If they can get some of these things sorted out and it doesn’t take too long, then so be it. Getting the call right is the main thing, but I really don’t want things taking too long.

    • Winter says:

      Because they’re no longer going to have the umpires review the call. There’s going to be a central hub that reviews replay for all games (a la NHL). This will cut down on review time compared to what we’re seeing now.

  14. Sweet Dick Willie says:

    This has disaster written all over it.

    Why not implement hockey’s review system? It’s one of the few things hockey got right in the last decade, and it works great.

    • Winter says:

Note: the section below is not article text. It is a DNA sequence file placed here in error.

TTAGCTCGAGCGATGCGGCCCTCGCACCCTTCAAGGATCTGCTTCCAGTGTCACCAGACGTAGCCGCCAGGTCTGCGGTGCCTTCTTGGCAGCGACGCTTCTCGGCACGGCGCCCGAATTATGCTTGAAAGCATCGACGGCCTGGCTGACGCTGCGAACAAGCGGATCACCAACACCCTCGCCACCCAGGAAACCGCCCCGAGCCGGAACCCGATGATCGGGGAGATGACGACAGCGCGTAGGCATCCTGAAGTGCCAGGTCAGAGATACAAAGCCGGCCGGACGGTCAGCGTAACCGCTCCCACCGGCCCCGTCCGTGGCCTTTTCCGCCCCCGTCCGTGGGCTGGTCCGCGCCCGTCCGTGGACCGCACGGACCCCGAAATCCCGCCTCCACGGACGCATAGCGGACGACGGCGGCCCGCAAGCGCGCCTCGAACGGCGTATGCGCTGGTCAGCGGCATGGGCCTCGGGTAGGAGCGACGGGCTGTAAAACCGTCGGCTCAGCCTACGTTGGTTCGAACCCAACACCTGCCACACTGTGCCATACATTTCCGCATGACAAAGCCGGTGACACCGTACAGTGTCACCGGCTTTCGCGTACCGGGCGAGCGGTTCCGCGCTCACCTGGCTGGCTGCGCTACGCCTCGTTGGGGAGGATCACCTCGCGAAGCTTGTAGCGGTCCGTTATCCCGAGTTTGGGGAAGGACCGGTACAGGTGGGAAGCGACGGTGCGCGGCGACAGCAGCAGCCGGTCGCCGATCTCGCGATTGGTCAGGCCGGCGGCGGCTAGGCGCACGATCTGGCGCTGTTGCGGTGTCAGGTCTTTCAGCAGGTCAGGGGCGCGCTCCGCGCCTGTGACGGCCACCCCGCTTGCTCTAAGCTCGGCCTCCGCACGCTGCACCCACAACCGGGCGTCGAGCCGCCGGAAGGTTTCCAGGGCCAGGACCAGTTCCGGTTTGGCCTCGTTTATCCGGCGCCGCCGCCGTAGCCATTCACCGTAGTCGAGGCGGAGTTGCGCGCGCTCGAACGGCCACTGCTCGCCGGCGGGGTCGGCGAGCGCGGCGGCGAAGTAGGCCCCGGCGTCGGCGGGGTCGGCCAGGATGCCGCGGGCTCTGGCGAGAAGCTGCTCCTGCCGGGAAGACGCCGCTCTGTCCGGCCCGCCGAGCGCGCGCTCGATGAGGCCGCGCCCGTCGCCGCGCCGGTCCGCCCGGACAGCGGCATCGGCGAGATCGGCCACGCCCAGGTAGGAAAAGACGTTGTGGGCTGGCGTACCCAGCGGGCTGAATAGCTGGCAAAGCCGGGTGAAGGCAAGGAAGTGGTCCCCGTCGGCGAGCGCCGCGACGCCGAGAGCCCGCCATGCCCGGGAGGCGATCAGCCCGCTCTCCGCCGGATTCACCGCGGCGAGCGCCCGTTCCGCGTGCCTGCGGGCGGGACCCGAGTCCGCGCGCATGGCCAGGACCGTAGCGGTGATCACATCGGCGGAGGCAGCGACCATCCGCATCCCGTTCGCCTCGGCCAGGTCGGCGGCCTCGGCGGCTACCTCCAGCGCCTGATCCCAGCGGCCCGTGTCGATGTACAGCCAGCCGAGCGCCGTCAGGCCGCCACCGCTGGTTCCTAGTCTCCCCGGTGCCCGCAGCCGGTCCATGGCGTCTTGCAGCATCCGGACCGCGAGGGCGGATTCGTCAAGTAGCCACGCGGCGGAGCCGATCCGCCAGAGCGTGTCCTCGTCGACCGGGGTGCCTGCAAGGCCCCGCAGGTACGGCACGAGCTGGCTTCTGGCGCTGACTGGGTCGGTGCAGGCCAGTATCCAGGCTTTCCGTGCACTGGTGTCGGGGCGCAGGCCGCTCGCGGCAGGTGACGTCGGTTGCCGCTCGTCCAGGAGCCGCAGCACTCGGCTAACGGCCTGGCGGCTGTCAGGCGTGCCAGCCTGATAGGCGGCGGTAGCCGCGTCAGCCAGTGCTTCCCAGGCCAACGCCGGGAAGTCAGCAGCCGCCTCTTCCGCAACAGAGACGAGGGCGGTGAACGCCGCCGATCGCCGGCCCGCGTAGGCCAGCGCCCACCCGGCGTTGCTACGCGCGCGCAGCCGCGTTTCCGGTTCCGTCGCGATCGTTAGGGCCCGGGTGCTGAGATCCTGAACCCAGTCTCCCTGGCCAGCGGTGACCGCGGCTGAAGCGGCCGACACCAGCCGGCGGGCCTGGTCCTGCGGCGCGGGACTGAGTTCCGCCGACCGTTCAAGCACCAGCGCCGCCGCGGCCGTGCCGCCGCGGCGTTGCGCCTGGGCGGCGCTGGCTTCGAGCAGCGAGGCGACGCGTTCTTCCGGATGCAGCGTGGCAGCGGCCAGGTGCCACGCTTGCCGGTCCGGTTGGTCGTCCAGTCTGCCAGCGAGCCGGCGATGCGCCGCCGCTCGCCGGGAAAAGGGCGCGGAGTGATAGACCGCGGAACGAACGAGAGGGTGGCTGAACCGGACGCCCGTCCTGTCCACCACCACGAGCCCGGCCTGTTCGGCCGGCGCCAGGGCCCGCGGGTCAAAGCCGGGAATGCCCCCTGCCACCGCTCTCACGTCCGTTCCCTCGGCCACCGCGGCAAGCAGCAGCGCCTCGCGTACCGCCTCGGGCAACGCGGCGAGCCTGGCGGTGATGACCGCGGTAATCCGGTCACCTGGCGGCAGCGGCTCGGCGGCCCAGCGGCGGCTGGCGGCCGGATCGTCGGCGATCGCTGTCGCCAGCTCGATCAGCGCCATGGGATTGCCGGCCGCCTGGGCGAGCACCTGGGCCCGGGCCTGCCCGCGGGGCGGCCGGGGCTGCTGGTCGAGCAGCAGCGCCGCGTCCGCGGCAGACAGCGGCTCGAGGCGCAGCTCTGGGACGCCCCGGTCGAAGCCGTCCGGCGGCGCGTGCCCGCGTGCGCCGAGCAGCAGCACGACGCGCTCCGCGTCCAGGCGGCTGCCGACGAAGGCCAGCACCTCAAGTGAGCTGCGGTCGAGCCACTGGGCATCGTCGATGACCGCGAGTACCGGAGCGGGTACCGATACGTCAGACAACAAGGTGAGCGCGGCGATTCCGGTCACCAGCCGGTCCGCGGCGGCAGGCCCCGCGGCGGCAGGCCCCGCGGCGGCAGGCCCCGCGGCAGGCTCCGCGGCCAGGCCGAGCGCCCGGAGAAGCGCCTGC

They’re essentially combining the NHL and NFL systems. Manager challenges like in the NFL, but with separate officials who review the replay.

  15. Chris Z. says:

    Hate it. Baseball for some reason is rooted in working the umps, getting that break and having calls go your way. It turns seasons around and ruins others. It’s baseball. All the other sports I am ok with having replays but for some reason, to me, give me human error.

  16. Pasqua says:

    First, I think three challenges per manager is WAY too many. Overall, I think the number of questionable (non-strike-ball-related) calls per game is really low, and I think giving mgrs. that much opportunity to challenge those calls will really turn the umpire’s role into a charade.

    Second, I hate the argument that the amount of time it will take to review a play will be less than the amount of time it takes for a manager to go apeshit arguing the play. Why? Because mgrs. going apeshit is ENTERTAINING to watch. Now what will we have to fill that time? A bunch of people standing around, spitting, arms folded, waiting. Bleh.